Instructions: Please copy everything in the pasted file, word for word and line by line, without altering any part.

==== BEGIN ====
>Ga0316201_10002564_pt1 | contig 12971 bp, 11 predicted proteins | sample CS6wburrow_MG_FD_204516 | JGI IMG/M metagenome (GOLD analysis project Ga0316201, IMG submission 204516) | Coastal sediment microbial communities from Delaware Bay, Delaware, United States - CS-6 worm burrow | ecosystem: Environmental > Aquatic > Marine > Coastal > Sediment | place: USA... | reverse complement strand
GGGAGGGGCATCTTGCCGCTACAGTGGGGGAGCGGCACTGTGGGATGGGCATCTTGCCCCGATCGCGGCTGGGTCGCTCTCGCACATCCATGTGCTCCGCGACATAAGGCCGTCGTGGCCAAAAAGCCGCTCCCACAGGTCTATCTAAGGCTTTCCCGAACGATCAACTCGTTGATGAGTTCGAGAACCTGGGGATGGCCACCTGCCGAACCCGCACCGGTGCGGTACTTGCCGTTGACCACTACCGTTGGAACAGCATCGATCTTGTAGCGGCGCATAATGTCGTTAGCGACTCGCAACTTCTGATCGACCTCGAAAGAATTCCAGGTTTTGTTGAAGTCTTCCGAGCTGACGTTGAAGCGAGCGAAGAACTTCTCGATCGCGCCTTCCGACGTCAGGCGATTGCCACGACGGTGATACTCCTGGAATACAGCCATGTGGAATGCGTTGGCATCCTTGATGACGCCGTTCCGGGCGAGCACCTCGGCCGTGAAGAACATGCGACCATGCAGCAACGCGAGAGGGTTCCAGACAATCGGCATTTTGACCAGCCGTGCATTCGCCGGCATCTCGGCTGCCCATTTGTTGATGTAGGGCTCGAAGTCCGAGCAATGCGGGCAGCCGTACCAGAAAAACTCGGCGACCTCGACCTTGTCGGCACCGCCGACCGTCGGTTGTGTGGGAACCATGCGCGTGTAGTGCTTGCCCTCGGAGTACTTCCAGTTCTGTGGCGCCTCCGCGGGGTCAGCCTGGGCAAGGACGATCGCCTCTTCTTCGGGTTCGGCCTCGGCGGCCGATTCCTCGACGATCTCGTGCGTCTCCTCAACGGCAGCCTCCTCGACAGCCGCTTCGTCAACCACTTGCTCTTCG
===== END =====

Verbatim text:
>Ga0316201_10002564_pt1 | contig 12971 bp, 11 predicted proteins | sample CS6wburrow_MG_FD_204516 | JGI IMG/M metagenome (GOLD analysis project Ga0316201, IMG submission 204516) | Coastal sediment microbial communities from Delaware Bay, Delaware, United States - CS-6 worm burrow | ecosystem: Environmental > Aquatic > Marine > Coastal > Sediment | place: USA... | reverse complement strand
GGGAGGGGCATCTTGCCGCTACAGTGGGGGAGCGGCACTGTGGGATGGGCATCTTGCCCCGATCGCGGCTGGGTCGCTCTCGCACATCCATGTGCTCCGCGACATAAGGCCGTCGTGGCCAAAAAGCCGCTCCCACAGGTCTATCTAAGGCTTTCCCGAACGATCAACTCGTTGATGAGTTCGAGAACCTGGGGATGGCCACCTGCCGAACCCGCACCGGTGCGGTACTTGCCGTTGACCACTACCGTTGGAACAGCATCGATCTTGTAGCGGCGCATAATGTCGTTAGCGACTCGCAACTTCTGATCGACCTCGAAAGAATTCCAGGTTTTGTTGAAGTCTTCCGAGCTGACGTTGAAGCGAGCGAAGAACTTCTCGATCGCGCCTTCCGACGTCAGGCGATTGCCACGACGGTGATACTCCTGGAATACAGCCATGTGGAATGCGTTGGCATCCTTGATGACGCCGTTCCGGGCGAGCACCTCGGCCGTGAAGAACATGCGACCATGCAGCAACGCGAGAGGGTTCCAGACAATCGGCATTTTGACCAGCCGTGCATTCGCCGGCATCTCGGCTGCCCATTTGTTGATGTAGGGCTCGAAGTCCGAGCAATGCGGGCAGCCGTACCAGAAAAACTCGGCGACCTCGACCTTGTCGGCACCGCCGACCGTCGGTTGTGTGGGAACCATGCGCGTGTAGTGCTTGCCCTCGGAGTACTTCCAGTTCTGTGGCGCCTCCGCGGGGTCAGCCTGGGCAAGGACGATCGCCTCTTCTTCGGGTTCGGCCTCGGCGGCCGATTCCTCGACGATCTCGTGCGTCTCCTCAACGGCAGCCTCCTCGACAGCCGCTTCGTCAACCACTTGCTCTTCG